Victorian Shipyards  

The dredging of channels in the 1870s and 1880s allowed deep-draft ships to enter the Estuary for the first time. Shipbuilding yards began locating here, particularly on the Alameda shore where vacant land was plentiful. The most important of the early yards were those of Charles G. White and Hay & Wright. Both moved across the bay from San Francisco to Alameda in 1890 and occupied marshland sites west of the Webster Street Bridge. Both shipyards were among the most important on the coast, turning out a wide variety of wooden vessels, from small steamers and ferryboats to schooners and barkentines. Customers included lumber and sugar shippers as well as traders plying the northern waters of the Klondike routes. White moved his operations to Puget Sound prior to 1900. Hay & Wright remained in business in Alameda through 1905.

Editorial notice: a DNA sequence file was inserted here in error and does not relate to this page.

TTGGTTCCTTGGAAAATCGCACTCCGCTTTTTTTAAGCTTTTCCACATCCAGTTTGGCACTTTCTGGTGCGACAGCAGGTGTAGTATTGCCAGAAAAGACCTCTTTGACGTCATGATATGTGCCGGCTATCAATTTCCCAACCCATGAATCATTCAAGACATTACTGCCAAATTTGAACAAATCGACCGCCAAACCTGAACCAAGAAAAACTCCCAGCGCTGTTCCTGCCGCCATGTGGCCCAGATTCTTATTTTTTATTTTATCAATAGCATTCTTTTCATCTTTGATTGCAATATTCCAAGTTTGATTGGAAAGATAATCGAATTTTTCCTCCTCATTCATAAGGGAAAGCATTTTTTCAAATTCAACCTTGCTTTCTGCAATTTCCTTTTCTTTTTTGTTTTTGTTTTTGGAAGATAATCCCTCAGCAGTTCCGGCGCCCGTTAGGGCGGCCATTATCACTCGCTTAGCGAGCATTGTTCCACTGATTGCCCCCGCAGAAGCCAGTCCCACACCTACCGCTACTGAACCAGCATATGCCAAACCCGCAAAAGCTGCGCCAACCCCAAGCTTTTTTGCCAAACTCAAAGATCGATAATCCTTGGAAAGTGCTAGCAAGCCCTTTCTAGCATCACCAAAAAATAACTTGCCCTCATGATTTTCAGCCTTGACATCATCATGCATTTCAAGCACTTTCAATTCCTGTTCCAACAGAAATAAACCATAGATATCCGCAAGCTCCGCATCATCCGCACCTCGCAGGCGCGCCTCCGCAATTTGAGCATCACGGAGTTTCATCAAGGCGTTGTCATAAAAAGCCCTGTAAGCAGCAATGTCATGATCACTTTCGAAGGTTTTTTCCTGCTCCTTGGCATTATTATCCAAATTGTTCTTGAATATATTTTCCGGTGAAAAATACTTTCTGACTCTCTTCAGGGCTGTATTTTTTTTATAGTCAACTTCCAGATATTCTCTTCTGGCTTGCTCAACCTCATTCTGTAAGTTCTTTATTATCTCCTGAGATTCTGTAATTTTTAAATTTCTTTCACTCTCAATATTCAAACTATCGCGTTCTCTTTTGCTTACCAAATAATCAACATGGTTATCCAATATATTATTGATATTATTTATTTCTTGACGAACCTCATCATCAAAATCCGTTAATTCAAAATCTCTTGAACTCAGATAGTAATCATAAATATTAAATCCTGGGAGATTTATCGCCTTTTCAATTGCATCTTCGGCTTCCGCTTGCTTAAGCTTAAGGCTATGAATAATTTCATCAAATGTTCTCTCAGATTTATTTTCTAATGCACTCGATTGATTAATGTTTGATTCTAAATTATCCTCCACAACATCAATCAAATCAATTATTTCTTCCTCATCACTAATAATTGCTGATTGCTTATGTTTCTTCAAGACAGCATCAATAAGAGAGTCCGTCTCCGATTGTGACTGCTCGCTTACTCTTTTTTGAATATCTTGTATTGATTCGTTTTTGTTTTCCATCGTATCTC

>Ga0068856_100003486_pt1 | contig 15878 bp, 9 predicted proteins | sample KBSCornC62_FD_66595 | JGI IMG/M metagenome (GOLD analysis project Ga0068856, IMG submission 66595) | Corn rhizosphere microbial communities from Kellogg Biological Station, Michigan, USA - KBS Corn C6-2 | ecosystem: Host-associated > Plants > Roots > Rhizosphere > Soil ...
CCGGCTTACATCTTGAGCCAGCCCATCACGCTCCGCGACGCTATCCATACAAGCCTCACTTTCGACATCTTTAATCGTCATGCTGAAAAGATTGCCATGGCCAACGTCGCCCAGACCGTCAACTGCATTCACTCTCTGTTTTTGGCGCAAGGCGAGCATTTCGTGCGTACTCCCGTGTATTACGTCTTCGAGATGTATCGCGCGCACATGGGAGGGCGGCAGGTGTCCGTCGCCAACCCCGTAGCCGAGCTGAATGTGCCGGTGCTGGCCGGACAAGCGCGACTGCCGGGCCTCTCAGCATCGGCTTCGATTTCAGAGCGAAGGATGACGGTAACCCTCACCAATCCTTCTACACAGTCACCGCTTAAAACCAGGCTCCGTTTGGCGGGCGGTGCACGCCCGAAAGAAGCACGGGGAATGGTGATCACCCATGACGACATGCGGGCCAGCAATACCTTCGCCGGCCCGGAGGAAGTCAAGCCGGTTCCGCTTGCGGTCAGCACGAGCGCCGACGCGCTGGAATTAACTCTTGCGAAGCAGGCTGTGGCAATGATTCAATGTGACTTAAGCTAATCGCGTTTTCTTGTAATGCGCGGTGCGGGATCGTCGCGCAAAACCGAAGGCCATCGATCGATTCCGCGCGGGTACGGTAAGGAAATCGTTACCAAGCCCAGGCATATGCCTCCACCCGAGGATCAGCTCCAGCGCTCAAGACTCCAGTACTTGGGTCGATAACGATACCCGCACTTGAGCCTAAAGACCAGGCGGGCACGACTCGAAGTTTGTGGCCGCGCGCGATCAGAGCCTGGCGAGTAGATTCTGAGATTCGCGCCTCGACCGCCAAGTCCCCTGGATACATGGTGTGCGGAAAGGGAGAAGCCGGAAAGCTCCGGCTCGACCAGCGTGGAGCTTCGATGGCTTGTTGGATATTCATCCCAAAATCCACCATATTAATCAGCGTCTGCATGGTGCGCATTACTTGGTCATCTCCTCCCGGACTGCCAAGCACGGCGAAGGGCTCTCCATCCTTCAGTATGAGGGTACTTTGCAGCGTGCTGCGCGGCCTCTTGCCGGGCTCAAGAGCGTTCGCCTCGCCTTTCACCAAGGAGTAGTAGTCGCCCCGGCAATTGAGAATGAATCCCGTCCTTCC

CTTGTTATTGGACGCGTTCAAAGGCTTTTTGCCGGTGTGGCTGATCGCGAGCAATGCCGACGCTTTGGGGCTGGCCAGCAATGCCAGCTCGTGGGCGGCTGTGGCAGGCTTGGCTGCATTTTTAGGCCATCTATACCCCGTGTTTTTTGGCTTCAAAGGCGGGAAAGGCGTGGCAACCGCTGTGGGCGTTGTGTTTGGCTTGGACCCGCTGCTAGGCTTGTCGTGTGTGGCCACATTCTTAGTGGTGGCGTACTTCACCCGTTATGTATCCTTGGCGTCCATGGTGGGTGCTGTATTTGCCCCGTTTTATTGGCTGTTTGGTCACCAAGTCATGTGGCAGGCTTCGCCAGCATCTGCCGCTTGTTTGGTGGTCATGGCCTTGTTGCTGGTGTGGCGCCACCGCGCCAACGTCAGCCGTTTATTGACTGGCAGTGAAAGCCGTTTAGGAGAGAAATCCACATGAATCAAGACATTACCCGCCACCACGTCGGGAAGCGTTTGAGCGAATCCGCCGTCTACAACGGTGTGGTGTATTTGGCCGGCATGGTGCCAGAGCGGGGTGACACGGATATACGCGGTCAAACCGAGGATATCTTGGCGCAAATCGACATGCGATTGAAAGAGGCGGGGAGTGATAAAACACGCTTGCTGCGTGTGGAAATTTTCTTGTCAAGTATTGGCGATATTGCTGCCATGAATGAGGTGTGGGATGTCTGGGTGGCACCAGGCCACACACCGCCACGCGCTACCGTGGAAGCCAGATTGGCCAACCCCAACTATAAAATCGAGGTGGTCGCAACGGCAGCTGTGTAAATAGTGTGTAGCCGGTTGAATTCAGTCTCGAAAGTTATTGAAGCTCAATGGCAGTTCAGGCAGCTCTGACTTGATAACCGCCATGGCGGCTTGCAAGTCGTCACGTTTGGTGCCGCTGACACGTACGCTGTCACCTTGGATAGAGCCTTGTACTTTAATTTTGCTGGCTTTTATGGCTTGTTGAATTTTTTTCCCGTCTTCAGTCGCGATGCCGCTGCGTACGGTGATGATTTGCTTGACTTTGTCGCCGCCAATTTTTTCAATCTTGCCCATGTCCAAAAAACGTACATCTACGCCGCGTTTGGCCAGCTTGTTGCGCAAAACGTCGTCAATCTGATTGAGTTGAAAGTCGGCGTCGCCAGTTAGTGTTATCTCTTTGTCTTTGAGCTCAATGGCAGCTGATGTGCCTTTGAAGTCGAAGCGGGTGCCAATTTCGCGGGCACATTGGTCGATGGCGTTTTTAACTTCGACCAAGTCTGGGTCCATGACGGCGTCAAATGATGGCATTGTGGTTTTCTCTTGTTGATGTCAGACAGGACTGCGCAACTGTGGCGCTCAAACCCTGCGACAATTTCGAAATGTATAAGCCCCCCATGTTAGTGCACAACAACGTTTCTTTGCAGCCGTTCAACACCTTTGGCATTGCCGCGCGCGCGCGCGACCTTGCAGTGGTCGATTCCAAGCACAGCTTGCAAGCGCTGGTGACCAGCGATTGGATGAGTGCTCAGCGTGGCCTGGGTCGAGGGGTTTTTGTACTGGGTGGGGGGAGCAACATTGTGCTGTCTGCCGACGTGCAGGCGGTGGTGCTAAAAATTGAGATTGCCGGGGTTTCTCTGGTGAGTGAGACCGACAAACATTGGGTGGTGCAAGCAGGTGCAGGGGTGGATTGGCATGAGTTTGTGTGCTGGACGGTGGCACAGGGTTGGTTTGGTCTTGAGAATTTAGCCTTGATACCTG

Woodruff Minor

Oakland Museum of California Logo  "Walk Along the Water"
  Oakland Museum of California, used with permission.

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